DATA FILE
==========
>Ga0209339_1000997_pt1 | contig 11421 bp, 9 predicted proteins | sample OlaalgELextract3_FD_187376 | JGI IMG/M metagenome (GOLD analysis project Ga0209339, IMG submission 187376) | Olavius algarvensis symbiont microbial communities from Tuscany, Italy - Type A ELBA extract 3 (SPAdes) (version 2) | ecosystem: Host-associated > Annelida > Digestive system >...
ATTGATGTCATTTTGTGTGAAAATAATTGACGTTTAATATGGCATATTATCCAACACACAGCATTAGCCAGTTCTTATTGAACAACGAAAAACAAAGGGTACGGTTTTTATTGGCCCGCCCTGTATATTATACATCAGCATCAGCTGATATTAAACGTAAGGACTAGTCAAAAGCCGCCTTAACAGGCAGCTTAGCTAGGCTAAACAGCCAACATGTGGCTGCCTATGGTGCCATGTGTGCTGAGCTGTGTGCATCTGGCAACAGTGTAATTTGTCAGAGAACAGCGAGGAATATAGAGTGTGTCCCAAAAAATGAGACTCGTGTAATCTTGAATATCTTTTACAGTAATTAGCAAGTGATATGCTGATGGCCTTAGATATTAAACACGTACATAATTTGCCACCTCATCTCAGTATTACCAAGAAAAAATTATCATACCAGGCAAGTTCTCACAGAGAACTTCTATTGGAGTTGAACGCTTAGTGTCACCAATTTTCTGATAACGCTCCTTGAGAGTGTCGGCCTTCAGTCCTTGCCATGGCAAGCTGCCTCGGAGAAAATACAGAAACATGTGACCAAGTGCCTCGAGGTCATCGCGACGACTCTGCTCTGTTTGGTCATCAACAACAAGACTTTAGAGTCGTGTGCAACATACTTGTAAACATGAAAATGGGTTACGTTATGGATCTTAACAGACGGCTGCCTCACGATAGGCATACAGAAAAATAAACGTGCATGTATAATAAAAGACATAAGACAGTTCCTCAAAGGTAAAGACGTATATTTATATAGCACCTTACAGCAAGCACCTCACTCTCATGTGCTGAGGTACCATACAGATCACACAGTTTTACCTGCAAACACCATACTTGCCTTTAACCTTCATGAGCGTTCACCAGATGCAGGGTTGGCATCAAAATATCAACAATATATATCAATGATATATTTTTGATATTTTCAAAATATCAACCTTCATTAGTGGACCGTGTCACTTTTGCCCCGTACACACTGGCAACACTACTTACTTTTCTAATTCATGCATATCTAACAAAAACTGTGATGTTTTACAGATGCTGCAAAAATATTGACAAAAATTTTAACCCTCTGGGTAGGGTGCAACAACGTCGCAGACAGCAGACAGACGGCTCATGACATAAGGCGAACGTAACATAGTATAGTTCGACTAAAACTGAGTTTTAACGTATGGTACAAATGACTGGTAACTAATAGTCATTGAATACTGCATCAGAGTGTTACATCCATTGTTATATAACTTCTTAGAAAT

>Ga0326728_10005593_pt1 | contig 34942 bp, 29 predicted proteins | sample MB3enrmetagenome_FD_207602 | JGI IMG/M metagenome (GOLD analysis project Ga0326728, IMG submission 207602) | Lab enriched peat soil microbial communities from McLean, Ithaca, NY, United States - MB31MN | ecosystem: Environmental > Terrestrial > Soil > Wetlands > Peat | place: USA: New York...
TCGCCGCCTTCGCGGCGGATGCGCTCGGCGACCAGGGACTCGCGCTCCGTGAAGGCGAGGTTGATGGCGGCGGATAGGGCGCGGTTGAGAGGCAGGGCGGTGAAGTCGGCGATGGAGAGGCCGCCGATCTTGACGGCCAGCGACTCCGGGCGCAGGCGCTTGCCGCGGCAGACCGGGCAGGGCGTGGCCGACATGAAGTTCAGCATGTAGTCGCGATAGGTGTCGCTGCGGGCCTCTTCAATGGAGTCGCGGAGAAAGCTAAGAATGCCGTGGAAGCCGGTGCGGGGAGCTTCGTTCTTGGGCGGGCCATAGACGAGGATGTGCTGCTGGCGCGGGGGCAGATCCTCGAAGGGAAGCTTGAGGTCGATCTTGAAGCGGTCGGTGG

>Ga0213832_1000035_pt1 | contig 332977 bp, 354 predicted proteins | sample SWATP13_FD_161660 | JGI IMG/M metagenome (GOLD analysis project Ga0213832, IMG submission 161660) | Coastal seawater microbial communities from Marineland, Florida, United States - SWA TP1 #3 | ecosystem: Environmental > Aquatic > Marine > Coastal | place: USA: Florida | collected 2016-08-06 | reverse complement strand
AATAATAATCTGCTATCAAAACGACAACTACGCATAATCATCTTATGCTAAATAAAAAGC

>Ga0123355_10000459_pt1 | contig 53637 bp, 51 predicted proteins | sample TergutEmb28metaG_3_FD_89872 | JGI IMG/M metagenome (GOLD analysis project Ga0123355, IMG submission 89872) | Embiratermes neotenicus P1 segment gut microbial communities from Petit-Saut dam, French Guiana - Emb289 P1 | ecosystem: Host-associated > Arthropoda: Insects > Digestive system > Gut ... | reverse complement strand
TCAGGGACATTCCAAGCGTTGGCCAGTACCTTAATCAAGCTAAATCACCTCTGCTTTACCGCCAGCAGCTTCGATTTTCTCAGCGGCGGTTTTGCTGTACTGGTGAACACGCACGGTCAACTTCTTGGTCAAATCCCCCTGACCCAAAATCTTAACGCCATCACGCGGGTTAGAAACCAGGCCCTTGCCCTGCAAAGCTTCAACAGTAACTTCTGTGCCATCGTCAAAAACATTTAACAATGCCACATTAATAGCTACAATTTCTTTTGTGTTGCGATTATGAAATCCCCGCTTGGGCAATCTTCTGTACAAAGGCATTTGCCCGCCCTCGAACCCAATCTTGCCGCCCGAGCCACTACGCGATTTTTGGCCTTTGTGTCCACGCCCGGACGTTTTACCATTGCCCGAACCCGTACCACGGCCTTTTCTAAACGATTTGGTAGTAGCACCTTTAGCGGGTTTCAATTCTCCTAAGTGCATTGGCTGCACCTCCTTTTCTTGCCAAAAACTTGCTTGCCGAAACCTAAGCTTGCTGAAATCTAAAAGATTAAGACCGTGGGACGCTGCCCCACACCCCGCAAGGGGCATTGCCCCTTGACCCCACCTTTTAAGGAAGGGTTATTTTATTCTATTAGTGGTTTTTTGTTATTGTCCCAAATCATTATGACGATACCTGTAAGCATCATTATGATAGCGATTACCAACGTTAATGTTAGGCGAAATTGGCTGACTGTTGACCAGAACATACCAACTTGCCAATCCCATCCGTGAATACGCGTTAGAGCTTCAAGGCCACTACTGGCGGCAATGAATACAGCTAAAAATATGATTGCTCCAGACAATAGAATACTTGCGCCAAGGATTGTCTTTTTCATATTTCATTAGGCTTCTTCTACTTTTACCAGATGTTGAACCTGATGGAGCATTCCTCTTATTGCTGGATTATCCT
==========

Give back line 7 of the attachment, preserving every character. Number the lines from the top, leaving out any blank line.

>Ga0123355_10000459_pt1 | contig 53637 bp, 51 predicted proteins | sample TergutEmb28metaG_3_FD_89872 | JGI IMG/M metagenome (GOLD analysis project Ga0123355, IMG submission 89872) | Embiratermes neotenicus P1 segment gut microbial communities from Petit-Saut dam, French Guiana - Emb289 P1 | ecosystem: Host-associated > Arthropoda: Insects > Digestive system > Gut ... | reverse complement strand